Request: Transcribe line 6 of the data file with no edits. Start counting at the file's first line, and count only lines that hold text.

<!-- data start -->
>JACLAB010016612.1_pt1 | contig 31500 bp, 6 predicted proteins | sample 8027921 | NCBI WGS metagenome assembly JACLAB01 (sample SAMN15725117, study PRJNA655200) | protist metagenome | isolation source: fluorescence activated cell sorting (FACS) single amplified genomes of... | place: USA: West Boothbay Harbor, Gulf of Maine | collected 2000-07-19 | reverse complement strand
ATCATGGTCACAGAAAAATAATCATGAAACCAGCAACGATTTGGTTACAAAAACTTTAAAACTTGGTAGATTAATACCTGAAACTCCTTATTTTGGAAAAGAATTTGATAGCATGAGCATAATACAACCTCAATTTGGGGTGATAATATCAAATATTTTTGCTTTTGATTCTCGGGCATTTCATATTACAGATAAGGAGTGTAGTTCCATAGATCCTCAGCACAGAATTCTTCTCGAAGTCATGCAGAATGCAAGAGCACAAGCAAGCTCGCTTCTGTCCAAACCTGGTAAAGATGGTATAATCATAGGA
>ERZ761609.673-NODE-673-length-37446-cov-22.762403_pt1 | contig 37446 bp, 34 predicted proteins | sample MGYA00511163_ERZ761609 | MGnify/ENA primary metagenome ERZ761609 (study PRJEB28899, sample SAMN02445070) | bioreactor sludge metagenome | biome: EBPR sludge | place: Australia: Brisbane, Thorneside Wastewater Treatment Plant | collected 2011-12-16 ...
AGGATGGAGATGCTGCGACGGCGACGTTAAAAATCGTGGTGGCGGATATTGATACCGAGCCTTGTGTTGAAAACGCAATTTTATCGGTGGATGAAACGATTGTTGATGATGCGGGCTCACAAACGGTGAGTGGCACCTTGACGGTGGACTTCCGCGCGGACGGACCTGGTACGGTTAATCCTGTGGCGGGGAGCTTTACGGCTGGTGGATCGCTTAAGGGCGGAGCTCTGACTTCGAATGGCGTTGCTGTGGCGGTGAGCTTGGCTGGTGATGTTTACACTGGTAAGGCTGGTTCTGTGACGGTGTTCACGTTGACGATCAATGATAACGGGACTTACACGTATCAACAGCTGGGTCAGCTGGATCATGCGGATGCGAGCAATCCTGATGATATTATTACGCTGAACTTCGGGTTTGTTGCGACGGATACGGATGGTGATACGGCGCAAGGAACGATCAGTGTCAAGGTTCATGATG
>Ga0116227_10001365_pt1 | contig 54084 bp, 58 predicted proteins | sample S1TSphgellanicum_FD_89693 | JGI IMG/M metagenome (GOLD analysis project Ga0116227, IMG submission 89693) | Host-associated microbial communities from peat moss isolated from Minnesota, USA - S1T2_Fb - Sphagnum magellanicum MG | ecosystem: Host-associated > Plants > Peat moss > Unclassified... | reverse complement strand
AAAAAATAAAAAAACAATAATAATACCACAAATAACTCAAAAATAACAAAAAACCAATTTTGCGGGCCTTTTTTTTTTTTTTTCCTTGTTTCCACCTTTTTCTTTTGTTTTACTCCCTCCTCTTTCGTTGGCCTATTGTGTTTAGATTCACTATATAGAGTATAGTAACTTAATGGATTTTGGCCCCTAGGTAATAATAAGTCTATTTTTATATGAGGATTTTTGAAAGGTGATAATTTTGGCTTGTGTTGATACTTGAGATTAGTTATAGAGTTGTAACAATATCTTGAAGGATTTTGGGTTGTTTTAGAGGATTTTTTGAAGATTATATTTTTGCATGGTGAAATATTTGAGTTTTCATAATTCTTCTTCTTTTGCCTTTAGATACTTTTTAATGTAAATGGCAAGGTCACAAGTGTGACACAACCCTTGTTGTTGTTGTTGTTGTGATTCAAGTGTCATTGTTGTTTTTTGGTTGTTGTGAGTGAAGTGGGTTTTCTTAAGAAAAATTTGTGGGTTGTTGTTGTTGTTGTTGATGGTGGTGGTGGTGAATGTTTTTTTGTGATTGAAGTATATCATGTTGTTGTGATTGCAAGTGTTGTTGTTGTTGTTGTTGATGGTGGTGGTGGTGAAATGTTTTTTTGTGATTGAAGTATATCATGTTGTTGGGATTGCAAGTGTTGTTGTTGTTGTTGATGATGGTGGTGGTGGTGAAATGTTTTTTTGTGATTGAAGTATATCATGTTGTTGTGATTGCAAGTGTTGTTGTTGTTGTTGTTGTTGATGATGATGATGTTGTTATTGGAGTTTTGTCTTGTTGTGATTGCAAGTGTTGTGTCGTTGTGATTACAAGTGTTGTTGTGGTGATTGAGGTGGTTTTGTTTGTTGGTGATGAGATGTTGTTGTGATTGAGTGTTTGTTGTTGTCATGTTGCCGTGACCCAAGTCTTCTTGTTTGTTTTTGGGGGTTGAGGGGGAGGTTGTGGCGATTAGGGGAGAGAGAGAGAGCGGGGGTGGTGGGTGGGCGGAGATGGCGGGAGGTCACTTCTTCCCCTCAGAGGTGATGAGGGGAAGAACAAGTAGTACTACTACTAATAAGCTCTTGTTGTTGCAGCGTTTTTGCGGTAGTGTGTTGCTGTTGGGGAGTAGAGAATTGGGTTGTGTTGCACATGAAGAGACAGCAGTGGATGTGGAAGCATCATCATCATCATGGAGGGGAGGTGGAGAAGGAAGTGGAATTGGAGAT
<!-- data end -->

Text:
AAAAAATAAAAAAACAATAATAATACCACAAATAACTCAAAAATAACAAAAAACCAATTTTGCGGGCCTTTTTTTTTTTTTTTCCTTGTTTCCACCTTTTTCTTTTGTTTTACTCCCTCCTCTTTCGTTGGCCTATTGTGTTTAGATTCACTATATAGAGTATAGTAACTTAATGGATTTTGGCCCCTAGGTAATAATAAGTCTATTTTTATATGAGGATTTTTGAAAGGTGATAATTTTGGCTTGTGTTGATACTTGAGATTAGTTATAGAGTTGTAACAATATCTTGAAGGATTTTGGGTTGTTTTAGAGGATTTTTTGAAGATTATATTTTTGCATGGTGAAATATTTGAGTTTTCATAATTCTTCTTCTTTTGCCTTTAGATACTTTTTAATGTAAATGGCAAGGTCACAAGTGTGACACAACCCTTGTTGTTGTTGTTGTTGTGATTCAAGTGTCATTGTTGTTTTTTGGTTGTTGTGAGTGAAGTGGGTTTTCTTAAGAAAAATTTGTGGGTTGTTGTTGTTGTTGTTGATGGTGGTGGTGGTGAATGTTTTTTTGTGATTGAAGTATATCATGTTGTTGTGATTGCAAGTGTTGTTGTTGTTGTTGTTGATGGTGGTGGTGGTGAAATGTTTTTTTGTGATTGAAGTATATCATGTTGTTGGGATTGCAAGTGTTGTTGTTGTTGTTGATGATGGTGGTGGTGGTGAAATGTTTTTTTGTGATTGAAGTATATCATGTTGTTGTGATTGCAAGTGTTGTTGTTGTTGTTGTTGTTGATGATGATGATGTTGTTATTGGAGTTTTGTCTTGTTGTGATTGCAAGTGTTGTGTCGTTGTGATTACAAGTGTTGTTGTGGTGATTGAGGTGGTTTTGTTTGTTGGTGATGAGATGTTGTTGTGATTGAGTGTTTGTTGTTGTCATGTTGCCGTGACCCAAGTCTTCTTGTTTGTTTTTGGGGGTTGAGGGGGAGGTTGTGGCGATTAGGGGAGAGAGAGAGAGCGGGGGTGGTGGGTGGGCGGAGATGGCGGGAGGTCACTTCTTCCCCTCAGAGGTGATGAGGGGAAGAACAAGTAGTACTACTACTAATAAGCTCTTGTTGTTGCAGCGTTTTTGCGGTAGTGTGTTGCTGTTGGGGAGTAGAGAATTGGGTTGTGTTGCACATGAAGAGACAGCAGTGGATGTGGAAGCATCATCATCATCATGGAGGGGAGGTGGAGAAGGAAGTGGAATTGGAGAT